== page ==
This happened during the holidays.
We agreed to meet at Domino’s in GRA, Ikeja. But some random events changed our plan — the affliction called Lagos traffic held Jumoke up somewhere for over an hour. I rushed to a friend’s house to retrieve my copy of her new book for an autograph, and a kind man was waiting at another venue to deliver books sent to me by writer — Yemisi Ogbe. I figured picking the books outweighed chatting over ice cream or pizza so when Jumoke arrived, we headed out for the books. From there, everything else took a spontaneous turn.
I announced to Jumoke that we were going nowhere in particular. “Let’s just drive around Lagos”. She agreed. The verve in her response suggested one whose creative temperament permits impromptu adventures or, maybe, she agreed because we were meeting for the first time and an objection may seem awkward. She signed my copy of her new book — The Birth of Illusion, and we hit Lagos roads.
Jumoke held a copy of Elnathan John’s new book — Born on a Tuesday, her finger tucked in between pages. The book became the first cue for our discussion as we drove past crazy danfo drivers. I asked about her impression of the book, so far. She praised it as remarkable. She stressed her curiosity about a character in the book whose ingenuity seems excessively weird. I don’t remember her exact words. I tilted the conversation towards my observation of a new wave of writers (and social commentators) from Northern Nigeria. Maybe Jumoke suspected an implicit discrimination in my statement because her retort seemed like repudiation. She explained how the writers aren’t writing to promote any “Northern agenda” (phrase proudly appropriated from Nigerian politics), and the universality of themes that didn’t fit into prejudicial perception. Abubakar Adam Ibrahim’s novelSeason of Crimson Blossoms got slotted into the conversation too, and Jumoke raved about the beauty of the book. “The writing is awesome,” she said. I had read an excerpt on Brittlepaper and I liked what I read. I wanted Jumoke to also express wonder at the book’s rather eccentric title. I joked that the title seems like a tongue-twister whereas Elnathan’s seems like it was coined to allow Twitter hashtaging. (#BOAT, book hashtags haven’t been cleverer). Well, I’m rather nerdy about these silly things.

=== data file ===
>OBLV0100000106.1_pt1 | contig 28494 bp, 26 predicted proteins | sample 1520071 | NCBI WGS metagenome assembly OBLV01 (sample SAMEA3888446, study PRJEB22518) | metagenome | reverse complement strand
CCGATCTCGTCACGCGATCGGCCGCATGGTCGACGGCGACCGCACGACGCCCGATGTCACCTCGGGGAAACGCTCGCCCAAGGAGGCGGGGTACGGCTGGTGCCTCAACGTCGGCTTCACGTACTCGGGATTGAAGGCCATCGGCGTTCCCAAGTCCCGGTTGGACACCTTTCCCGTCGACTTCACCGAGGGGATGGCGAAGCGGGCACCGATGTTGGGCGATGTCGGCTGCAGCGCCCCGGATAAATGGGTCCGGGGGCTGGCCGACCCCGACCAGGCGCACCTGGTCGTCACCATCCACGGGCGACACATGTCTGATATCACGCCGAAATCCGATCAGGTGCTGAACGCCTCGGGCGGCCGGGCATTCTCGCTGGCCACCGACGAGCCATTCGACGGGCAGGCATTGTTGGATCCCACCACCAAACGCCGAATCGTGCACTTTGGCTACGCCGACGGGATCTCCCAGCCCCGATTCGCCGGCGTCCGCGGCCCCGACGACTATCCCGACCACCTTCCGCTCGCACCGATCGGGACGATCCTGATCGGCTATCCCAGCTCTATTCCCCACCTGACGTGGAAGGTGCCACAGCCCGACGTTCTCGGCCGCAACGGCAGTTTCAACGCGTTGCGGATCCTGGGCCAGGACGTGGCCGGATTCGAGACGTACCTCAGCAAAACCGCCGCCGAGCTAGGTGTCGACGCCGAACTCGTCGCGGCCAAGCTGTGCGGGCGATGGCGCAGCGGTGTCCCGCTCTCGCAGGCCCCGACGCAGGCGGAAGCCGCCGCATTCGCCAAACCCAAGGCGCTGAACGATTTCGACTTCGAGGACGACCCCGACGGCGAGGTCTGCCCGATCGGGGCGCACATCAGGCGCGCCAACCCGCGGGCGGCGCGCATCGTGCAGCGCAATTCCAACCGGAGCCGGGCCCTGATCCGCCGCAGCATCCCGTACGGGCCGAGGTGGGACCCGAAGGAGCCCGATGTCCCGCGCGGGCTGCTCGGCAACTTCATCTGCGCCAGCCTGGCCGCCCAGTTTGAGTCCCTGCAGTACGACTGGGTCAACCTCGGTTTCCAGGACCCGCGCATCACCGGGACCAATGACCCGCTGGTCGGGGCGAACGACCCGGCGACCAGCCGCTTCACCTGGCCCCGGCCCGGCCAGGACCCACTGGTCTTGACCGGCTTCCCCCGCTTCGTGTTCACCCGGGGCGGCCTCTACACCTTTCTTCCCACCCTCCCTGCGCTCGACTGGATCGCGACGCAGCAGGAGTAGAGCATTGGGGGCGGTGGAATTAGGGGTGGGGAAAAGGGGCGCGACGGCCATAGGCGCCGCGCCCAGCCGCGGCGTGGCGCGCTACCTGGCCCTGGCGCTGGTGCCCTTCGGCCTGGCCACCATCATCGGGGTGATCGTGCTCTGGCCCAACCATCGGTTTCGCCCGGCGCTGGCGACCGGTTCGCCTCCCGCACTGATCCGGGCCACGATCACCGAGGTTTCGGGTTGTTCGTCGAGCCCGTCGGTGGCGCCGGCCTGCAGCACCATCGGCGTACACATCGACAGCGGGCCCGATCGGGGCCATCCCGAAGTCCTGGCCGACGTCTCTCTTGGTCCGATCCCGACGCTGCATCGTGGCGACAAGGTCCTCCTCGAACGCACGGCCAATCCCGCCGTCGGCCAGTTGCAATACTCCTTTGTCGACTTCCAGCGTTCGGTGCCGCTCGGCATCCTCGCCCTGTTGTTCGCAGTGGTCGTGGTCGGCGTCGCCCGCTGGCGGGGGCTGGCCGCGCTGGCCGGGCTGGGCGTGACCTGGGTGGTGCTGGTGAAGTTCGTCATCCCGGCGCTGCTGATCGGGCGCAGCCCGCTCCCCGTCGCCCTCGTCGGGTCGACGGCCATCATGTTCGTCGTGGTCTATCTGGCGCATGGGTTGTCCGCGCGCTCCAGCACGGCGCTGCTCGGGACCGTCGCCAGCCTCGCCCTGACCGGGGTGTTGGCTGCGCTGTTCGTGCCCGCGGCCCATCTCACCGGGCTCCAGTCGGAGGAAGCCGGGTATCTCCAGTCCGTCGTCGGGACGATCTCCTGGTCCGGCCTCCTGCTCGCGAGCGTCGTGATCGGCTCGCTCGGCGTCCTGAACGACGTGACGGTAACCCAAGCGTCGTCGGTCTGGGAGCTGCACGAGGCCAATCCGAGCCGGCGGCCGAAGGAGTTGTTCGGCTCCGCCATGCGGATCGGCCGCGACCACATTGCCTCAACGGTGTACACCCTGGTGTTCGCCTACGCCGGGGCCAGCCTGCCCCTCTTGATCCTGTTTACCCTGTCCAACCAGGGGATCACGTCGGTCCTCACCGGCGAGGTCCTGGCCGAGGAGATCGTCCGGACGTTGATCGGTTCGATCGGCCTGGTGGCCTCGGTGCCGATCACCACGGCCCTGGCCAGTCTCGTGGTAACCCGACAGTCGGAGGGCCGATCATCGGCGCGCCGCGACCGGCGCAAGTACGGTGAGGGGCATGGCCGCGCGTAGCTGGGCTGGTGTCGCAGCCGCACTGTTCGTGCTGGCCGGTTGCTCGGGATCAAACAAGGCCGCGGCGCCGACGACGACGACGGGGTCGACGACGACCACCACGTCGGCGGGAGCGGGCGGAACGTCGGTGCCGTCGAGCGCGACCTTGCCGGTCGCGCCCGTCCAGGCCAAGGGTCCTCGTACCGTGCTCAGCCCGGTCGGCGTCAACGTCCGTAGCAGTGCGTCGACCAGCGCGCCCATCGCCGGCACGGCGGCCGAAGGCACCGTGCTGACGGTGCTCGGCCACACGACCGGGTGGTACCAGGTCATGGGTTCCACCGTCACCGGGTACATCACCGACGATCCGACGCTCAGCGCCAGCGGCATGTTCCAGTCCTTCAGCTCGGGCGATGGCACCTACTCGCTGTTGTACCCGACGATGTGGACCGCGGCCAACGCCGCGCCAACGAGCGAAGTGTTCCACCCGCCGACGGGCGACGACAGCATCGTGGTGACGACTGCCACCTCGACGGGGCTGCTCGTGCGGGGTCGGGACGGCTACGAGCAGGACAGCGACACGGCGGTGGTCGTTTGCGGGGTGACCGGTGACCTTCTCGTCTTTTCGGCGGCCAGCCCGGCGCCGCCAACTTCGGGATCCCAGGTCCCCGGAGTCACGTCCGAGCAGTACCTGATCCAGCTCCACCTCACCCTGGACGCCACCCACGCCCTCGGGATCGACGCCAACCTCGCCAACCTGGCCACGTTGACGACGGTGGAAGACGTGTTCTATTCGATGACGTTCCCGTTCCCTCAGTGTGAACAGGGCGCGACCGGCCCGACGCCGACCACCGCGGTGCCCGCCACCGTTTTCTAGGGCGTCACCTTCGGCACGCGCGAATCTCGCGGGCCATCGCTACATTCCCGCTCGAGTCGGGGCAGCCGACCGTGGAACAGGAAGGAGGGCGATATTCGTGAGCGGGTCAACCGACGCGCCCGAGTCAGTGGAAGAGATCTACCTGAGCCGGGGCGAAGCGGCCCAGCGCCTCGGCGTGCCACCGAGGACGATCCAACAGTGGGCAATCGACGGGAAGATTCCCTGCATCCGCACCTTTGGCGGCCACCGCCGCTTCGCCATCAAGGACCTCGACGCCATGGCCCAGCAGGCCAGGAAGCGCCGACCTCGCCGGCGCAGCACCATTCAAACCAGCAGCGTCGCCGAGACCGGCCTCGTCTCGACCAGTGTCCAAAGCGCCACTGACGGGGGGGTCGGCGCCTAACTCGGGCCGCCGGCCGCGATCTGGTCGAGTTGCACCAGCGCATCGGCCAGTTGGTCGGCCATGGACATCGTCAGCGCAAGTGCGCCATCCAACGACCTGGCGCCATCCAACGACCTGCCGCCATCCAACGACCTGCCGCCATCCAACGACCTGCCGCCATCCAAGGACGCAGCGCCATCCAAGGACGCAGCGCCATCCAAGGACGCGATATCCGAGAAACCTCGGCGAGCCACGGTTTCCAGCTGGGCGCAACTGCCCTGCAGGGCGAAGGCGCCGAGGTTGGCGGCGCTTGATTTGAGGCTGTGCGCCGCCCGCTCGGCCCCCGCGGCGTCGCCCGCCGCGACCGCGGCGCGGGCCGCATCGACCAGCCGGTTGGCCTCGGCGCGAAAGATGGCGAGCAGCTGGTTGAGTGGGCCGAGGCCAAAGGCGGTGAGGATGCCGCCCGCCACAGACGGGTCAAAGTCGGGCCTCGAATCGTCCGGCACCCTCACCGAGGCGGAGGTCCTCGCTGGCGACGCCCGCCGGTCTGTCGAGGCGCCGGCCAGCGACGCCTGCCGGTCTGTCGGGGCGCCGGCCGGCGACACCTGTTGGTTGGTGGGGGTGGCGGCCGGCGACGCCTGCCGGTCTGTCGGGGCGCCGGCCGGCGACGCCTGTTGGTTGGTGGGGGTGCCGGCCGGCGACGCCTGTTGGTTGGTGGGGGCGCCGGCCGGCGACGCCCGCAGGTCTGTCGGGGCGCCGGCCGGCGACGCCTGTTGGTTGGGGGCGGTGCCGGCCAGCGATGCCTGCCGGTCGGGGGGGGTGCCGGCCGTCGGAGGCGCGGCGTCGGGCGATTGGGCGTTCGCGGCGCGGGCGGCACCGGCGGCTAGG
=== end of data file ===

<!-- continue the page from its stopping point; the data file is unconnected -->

We moved towards Third Mainland Bridge. We still didn’t have a destination. And it’s hardly a reasonable idea to roam Lagos when the country still convulsed under fuel scarcity. Jumoke told me about one of her favourite authors — John Steinbeck. I mentioned a few of mine (I tend to mention favourite books. I suppose their writers count as favorites too) — Frank McCourt, Dave Eggers, Gabriel Marquez, etc. Later, names of her writer colleagues and friends — Toni Kan, Odia Ofeimun, Benson Eluma, Lola Soneyin, Temitayo Olofinlua, Beautiful Nubia etc. slipped into the conversation.
Right before Golden Gate Restaurant in Ikoyi, I got an epiphany. The famous suya spot on Glover Road! A friend had once taken me there. It seemed a good idea to host another friend, on a lazy Lagos afternoon, so we drove into the street. From a distance, suya smoke colluded with the enthusiastic suya seller to welcome us. Jumoke seemed excited too. While placing our order and being silly with the sham Hausa I could muster, I asked what kidney was in Yoruba. Jumoke said “kidirin”, or something like that. I was startled at the similarity with its English version.
We packed our suya and left.
I wondered which should be our accompanying background song as Jumoke continued to share thoughts about writing, about copywriting (she writes for brands too), about living in Lagos versus living in Ibadan, and whatever bits we could pick. I mentally shuffled between Falzthebadtguy’s new album and Shina Peter’s Shinamania album. We settled for Shinamania and we turned into culture vultures when we discussed Shina Peter’s place in the Nigerian music industry. Jumoke emphasized his stardom in the 1990s, which I regarded as the likely forerunner of today’s showmanship, celebrity exhibitionism and blatant erotic lyrics.